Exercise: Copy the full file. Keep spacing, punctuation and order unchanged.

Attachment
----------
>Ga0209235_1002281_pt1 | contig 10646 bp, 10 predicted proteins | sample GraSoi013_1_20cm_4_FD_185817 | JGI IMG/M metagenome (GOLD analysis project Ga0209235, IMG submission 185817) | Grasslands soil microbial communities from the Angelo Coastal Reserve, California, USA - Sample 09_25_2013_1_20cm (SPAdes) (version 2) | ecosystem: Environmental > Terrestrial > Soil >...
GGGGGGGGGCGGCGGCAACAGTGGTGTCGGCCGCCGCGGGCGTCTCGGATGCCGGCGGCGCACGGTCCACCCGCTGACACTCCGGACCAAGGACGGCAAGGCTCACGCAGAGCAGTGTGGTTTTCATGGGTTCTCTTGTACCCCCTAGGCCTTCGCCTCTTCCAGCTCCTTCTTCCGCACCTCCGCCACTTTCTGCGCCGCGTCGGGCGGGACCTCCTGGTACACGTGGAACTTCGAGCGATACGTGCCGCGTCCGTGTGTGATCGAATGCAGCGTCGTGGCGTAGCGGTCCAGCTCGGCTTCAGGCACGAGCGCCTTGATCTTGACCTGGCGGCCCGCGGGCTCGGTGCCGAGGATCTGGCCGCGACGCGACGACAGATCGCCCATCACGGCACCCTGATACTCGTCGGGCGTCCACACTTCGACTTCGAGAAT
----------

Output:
>Ga0209235_1002281_pt1 | contig 10646 bp, 10 predicted proteins | sample GraSoi013_1_20cm_4_FD_185817 | JGI IMG/M metagenome (GOLD analysis project Ga0209235, IMG submission 185817) | Grasslands soil microbial communities from the Angelo Coastal Reserve, California, USA - Sample 09_25_2013_1_20cm (SPAdes) (version 2) | ecosystem: Environmental > Terrestrial > Soil >...
GGGGGGGGGCGGCGGCAACAGTGGTGTCGGCCGCCGCGGGCGTCTCGGATGCCGGCGGCGCACGGTCCACCCGCTGACACTCCGGACCAAGGACGGCAAGGCTCACGCAGAGCAGTGTGGTTTTCATGGGTTCTCTTGTACCCCCTAGGCCTTCGCCTCTTCCAGCTCCTTCTTCCGCACCTCCGCCACTTTCTGCGCCGCGTCGGGCGGGACCTCCTGGTACACGTGGAACTTCGAGCGATACGTGCCGCGTCCGTGTGTGATCGAATGCAGCGTCGTGGCGTAGCGGTCCAGCTCGGCTTCAGGCACGAGCGCCTTGATCTTGACCTGGCGGCCCGCGGGCTCGGTGCCGAGGATCTGGCCGCGACGCGACGACAGATCGCCCATCACGGCACCCTGATACTCGTCGGGCGTCCACACTTCGACTTCGAGAAT